8.  Use your bank's drop box.

While you still have to close down your setup and  get out of the event safely, one way to make yourself less of a target on your way home is to use your bank's drop box.  if you have a business account, you can ask for those plastic bags bank use for after-hours drop offs and dump your cash right after each event.  UPDATE:  also make use of a locking cash box.

Which leads to...

9.  Never drive home directly.

if a would-be thief thinks he can't get to you at an event, he may consider his next best option, which is to follow the money...  meaning you on your way home.  Think it can't happen?  Read this story!

I'm still grappling with all of this, and may come up with some other useful ideas.  But I bet you've thought of it too or encountered a similar situation.  I want to hear what you think.  Share your ideas in the comments! 

Categories: Is Vending Italian Ice for Me?, Tricks of the Trade, Getting Started

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Reply beachbum
10:48 AM on October 30, 2014 
Lilly, during a conversation with an ice vendor a couple of weeks ago, he brought up that he had been robbed six times during the past ten years. He sets up every day with very few exceptions, year round. His comment was that you can not stop it , but you can minimize what they can take. He pointed out that you should take the normal reasonable precautions that you would do but found the best way to take control was to have a locked cash drop box securely attached to your cart for which you did not have the key on you. You would still have cash in your apron, but would transfer money to the drop box as it builds up. I think this is a good idea to get this conversation started.
Reply The Melted Scoop
10:17 PM on October 30, 2014 

I was thinking the same thing. Keep that drop box somewhere near and empty it as it builds up. Please continue to be safe out there!
Reply Yulandop
9:38 PM on November 11, 2014 
I know at times where I make a large amount, i'll have 2 of the events planners volunteers help me break down and escort me to my car. as just a precaution.
most times i'll put my money bag in my glove compartment lock it up and bring the car close to the loading up area.
Reply Mita's Italian Ice
4:38 PM on January 5, 2015 
Good thread Lilly, and one that needs to be taken seriously.

For those that use a cash box: Try to keep the box in front of the server, but below the counter top. Not all setups have a "stash shelf" that is below the cart top and inaccessible to the customer. But if not, try to have one built out. This would be a shelf that has a "back and side" covering to it so as to hide the shelf contents.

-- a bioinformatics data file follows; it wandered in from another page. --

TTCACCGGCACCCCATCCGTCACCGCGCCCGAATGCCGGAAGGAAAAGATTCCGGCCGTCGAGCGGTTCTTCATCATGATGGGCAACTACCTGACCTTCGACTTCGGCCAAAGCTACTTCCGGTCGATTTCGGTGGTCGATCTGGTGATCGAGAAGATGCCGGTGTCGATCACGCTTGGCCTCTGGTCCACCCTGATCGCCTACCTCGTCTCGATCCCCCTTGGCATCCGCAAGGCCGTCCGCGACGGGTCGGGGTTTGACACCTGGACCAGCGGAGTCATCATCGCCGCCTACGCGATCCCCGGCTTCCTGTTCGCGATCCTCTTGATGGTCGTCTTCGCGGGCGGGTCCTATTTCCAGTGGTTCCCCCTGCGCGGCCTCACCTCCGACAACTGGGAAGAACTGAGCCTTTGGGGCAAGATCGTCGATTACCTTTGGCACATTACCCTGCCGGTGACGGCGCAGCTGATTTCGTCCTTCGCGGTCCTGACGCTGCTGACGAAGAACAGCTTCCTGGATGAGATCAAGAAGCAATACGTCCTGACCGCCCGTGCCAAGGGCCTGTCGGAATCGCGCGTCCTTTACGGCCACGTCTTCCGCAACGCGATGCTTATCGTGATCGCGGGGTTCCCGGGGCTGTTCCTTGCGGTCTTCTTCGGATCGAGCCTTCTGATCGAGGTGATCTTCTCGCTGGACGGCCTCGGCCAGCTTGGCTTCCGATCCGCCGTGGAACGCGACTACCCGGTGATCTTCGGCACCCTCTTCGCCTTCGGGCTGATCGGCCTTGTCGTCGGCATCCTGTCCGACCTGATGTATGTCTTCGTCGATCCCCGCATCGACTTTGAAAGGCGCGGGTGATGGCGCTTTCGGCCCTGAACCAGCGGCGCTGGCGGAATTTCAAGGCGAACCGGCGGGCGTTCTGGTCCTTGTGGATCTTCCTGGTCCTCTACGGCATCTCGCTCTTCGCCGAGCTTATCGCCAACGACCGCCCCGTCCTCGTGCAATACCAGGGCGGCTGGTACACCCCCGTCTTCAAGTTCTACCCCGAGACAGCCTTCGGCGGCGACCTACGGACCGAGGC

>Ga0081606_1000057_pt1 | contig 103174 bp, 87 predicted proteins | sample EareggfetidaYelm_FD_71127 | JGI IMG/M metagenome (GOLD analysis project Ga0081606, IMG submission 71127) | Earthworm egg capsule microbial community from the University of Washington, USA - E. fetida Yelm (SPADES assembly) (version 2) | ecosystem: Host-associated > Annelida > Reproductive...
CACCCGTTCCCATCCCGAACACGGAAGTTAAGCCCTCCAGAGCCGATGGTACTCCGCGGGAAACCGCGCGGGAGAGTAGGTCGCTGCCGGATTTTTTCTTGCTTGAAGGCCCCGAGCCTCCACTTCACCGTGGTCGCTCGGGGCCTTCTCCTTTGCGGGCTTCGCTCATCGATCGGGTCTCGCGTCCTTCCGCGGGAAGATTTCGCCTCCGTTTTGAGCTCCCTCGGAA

We don not place cash boxes behind us, forcing the server to turn their backs to the customer. I know of vendors that have had their cash lifted from the back of their booths, and nothing can be more disheartening than losing your daily sales. :-(

I will try to post in the pictures an example of the shelving and covering.

Also, I realize every states health departments vary, but Oregon does not allow animals in a food service area unless they are service dogs. That said, the buddy system really works wonders. All vendors have the same concerns, so connecting with someone close to you and asking if they wouldn't mind keeping and eye out for each other can be very appreciated. This goes for during the event as well as during breakdown. It really is like an extended family, and the more events one does, the more this becomes evident. We help each other set up / break down, run for stock, give potty breaks, etc. In 7+ years, I've never had a negative response to a request to buddy up for safety.
Reply Lilly
12:20 PM on January 20, 2015 
Pat, you are so right about the buddy system. I didn't think of it when I wrote this post, but I do use that during events, not as much after. Though other vendors and I help each other load up and take down.

I didn't think of the dog issue with food, but then not one of the smaller type events that I do cares. A lot of my events are dog friendly, so they are there anyway. I would want my dog to just sit in a back corner anyway, not walk around the booth. And by the way, right after writing this article, I adopted an awesome dog! He's chow and husky, medium, but stocky with a hell of a bark! Love him! And he'll be coming with me once I can get him over his carsickness... wouldn't ya know it?!

Regarding cash box, I keep a lockable one in my car, tethered with one of those thick cables to my seat frame, rather than putting sales in the glove box. It's hidden under the seat. Picked up at Walmart.

Thanks for all your contributions to this very important issue, everyone!
Reply All inThe Family
2:06 AM on October 17, 2015 
If a gun is not your thing you could always carry some Mace or a Stun Gun. It might sound silly but even keeping a simple whistle around your neck could come in handy.
Reply Lilly
8:52 AM on October 17, 2015 
That's a great addition to this topic, All In The Family. I think I will look into those. The whistle is great... and easy. Thanks!
Reply oldsoldier
6:05 PM on November 8, 2015 
I keep a can of wasp spray nearby its shoots spray about 10-12 feet.. Point it at their face. They have to be taken to the hospital!